Those new to the devotion, a form of contemplative prayer, should know that it’s simple to do. The devotion basically consists of sitting, or kneeling before the Blessed Sacrament and being present to the Lord. If one feels distracted, Lilles recommends that they pray the rosary or read Scripture, particularly the Gospels.

What proponents of eucharistic adoration like about the devotion is the tangible feeling of Christ’s presence it offers.
“Whether exposed or in the tabernacle, whenever we come into the presence of the Blessed Sacrament, there’s a grace for intimacy with Christ and the grace expresses itself, you feel his presence,” Lilles said. “John Paul II, in his letter on the Year of the Eucharist, talks about this ‘feeling the love of Christ in the Eucharist,’ and that it’s important for the Christian life.”

While Mass is “the source and summit” of eucharistic devotion, Lilles noted that eucharistic adoration “extends that experience of Christ. That’s why it can help lead us into contemplative prayer. It deepens our intimacy with Christ.”

Like Father Leone, Lilles emphasized the healing, intercessory and transformative powers of the devotion.

On healing: “It’s like what St. Theresa of Avila says, ‘Jesus takes us where we’re at.’ If our hearts are filled with sorrow, He weeps with us. If our hearts are joyful, He shares that joy with us. This solidarity with Christ is perhaps one of the most healing gifts of all.”

On intercession and transformation: “Contemplative prayer with the Eucharist … leads us into the mystery of intercession. This experience of intercessory prayer is a prompting of the Holy Spirit that happens subtlety in our lives. As we sit before the Blessed Sacrament loved ones come to mind and situations come to mind and we bring them before the Lord.

“As this experience matures it can become very intense,” Lilles added. “It’s always very fruitful — it transforms not only our lives but the lives of everyone around us.”

Fruits of eucharistic adoration include conversion, a return to the sacrament of confession, and a deepening understanding of different aspects of Christ, Lilles said. During his retreats, Lilles encourages the participants to reflect on Christ the Suffering Servant or Christ the High Priest.

“All through our life, but in a special way before eucharistic adoration, Christ comes to us in ever new ways, revealing always new aspects of his life — always revealing in a new way the face of the Father,” Lilles said.

TOPICS: Apologetics; Catholic; Current Events; Worship
KEYWORDS: eucharisticadoration

1 posted on 07/13/2005 12:18:57 PM PDT by A.A. Cunningham
[ Post Reply | Private Reply | View Replies]

To: A.A. Cunningham

"Real presence" is a nice term, but even Lutherans and Episcopalians and Anglican believe in the "real presence."

The Catholic word and distinguishing mark is called transubstantiation.

Transubstantiation. The practice of the use of the term "real presence" without mentioning "transubstantiation" is condemned by the Council of Trent.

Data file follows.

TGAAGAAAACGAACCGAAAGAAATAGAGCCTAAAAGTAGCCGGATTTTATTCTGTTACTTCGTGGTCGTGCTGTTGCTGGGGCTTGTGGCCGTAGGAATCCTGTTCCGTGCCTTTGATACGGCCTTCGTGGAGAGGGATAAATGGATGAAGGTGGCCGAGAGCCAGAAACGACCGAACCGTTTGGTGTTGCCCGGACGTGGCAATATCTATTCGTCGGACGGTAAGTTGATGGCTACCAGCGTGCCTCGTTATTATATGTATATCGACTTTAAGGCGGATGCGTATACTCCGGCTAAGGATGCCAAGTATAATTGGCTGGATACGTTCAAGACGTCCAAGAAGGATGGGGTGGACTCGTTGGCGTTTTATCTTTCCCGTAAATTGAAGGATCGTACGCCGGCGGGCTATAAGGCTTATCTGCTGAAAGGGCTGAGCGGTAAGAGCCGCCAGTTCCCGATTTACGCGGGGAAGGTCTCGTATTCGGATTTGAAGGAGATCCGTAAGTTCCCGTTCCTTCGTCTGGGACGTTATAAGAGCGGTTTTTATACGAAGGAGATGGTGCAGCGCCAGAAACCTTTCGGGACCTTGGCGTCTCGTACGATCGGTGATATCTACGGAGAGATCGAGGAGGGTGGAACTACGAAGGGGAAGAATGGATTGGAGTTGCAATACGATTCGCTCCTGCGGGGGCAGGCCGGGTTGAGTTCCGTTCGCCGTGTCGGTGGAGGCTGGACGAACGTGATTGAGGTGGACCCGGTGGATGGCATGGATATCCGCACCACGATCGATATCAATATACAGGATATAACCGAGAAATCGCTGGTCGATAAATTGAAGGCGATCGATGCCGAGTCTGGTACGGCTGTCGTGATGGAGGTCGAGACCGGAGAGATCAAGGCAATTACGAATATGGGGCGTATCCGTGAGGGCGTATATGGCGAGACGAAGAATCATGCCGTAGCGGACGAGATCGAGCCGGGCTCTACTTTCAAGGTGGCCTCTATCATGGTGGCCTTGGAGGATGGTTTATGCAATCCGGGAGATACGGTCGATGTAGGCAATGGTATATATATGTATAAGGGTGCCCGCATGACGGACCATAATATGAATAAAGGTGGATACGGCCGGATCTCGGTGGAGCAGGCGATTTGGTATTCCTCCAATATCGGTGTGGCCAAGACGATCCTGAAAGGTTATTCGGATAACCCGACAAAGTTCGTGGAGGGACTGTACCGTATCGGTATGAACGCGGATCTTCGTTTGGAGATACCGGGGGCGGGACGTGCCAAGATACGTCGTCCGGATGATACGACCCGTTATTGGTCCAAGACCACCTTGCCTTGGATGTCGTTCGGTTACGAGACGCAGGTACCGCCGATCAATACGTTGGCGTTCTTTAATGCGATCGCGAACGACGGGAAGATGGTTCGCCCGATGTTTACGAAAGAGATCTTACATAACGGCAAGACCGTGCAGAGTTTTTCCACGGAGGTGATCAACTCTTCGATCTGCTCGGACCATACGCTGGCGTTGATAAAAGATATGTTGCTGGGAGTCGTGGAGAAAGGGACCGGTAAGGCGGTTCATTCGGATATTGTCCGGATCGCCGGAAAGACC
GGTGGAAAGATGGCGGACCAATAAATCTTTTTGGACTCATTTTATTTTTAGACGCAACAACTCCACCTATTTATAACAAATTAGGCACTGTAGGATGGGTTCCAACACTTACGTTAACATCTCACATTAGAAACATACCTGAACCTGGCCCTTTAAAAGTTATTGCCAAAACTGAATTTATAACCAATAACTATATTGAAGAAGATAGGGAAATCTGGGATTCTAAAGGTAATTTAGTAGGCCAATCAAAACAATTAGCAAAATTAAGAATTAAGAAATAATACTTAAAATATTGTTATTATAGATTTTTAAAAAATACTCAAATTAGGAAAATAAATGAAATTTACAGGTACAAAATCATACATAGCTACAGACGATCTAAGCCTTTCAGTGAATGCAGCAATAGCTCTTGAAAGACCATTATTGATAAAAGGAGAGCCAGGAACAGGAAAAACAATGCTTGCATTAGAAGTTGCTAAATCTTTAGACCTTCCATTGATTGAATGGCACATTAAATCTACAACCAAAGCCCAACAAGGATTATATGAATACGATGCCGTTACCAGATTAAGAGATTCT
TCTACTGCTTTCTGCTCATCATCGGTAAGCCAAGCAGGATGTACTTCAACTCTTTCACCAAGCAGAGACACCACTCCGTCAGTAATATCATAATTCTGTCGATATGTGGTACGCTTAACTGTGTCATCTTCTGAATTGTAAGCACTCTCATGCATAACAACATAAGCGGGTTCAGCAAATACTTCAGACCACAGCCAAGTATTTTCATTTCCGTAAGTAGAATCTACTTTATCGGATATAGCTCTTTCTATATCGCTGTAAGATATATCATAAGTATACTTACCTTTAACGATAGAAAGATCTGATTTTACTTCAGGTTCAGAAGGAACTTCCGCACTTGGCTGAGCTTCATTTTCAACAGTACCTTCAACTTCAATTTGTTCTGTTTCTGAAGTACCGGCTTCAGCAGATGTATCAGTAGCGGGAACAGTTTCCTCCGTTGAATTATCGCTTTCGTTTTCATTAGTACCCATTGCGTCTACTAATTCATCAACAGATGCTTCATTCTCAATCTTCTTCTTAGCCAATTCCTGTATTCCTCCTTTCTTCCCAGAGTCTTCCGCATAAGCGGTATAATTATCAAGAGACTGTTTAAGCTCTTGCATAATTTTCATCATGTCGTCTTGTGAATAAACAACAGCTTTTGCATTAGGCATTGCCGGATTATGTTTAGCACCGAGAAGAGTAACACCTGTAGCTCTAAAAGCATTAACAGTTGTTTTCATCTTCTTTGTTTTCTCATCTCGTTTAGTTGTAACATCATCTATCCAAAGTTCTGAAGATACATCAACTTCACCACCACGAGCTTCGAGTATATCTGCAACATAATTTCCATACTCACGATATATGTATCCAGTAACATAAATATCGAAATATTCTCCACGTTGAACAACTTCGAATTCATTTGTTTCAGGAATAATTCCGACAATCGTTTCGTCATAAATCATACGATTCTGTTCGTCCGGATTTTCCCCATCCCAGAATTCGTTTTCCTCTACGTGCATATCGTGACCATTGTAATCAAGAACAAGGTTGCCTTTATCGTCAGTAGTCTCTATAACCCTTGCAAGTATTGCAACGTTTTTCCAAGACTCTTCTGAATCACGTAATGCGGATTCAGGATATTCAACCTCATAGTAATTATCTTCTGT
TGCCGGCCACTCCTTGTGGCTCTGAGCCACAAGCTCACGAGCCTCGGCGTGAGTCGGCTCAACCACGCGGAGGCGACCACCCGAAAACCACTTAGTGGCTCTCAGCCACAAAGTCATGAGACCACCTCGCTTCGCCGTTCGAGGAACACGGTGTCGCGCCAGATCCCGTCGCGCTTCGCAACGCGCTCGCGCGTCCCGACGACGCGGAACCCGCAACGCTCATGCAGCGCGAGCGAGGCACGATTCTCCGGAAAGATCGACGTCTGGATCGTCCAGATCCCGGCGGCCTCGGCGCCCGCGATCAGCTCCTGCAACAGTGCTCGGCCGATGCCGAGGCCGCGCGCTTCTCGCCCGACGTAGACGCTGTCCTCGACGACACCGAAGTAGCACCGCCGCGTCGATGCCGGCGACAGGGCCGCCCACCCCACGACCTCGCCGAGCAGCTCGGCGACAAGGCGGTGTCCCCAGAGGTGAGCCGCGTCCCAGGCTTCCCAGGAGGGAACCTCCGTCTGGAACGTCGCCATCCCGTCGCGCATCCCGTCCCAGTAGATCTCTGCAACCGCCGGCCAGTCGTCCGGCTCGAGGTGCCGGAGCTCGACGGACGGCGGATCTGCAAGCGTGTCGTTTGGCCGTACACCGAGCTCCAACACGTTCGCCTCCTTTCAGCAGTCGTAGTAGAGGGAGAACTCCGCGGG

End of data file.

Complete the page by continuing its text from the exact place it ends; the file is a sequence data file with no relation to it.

But who reads that, anyway?

2 posted on 07/13/2005 12:43:58 PM PDT by Mershon
[ Post Reply | Private Reply | To 1 | View Replies]

To: Mershon
but even Lutherans and Episcopalians and Anglican believe in the "real presence."

Not all of them do, just like a lot of "Catholics" don't.

But who reads that, anyway?

Quite a few people do, including the authors of the Catechism.

The presence of Christ by the power of his word and the Holy Spirit

1373 "Christ Jesus, who died, yes, who was raised from the dead, who is at the right hand of God, who indeed intercedes for us," is present in many ways to his Church:197 in his word, in his Church's prayer, "where two or three are gathered in my name,"199 in the poor, the sick, and the imprisoned,199 in the sacraments of which he is the author, in the sacrifice of the Mass, and in the person of the minister. But "he is present . . . most especially in the Eucharistic species."200

1374 The mode of Christ's presence under the Eucharistic species is unique. It raises the Eucharist above all the sacraments as "the perfection of the spiritual life and the end to which all the sacraments tend."201 In the most blessed sacrament of the Eucharist "the body and blood, together with the soul and divinity, of our Lord Jesus Christ and, therefore, the whole Christ is truly, really, and substantially contained."202 "This presence is called 'real' - by which is not intended to exclude the other types of presence as if they could not be 'real' too, but because it is presence in the fullest sense: that is to say, it is a substantial presence by which Christ, God and man, makes himself wholly and entirely present."203

1375 It is by the conversion of the bread and wine into Christ's body and blood that Christ becomes present in this sacrament. The Church Fathers strongly affirmed the faith of the Church in the efficacy of the Word of Christ and of the action of the Holy Spirit to bring about this conversion. Thus St. John Chrysostom declares:

It is not man that causes the things offered to become the Body and Blood of Christ, but he who was crucified for us, Christ himself. The priest, in the role of Christ, pronounces these words, but their power and grace are God's. This is my body, he says. This word transforms the things offered.204 And St. Ambrose says about this conversion: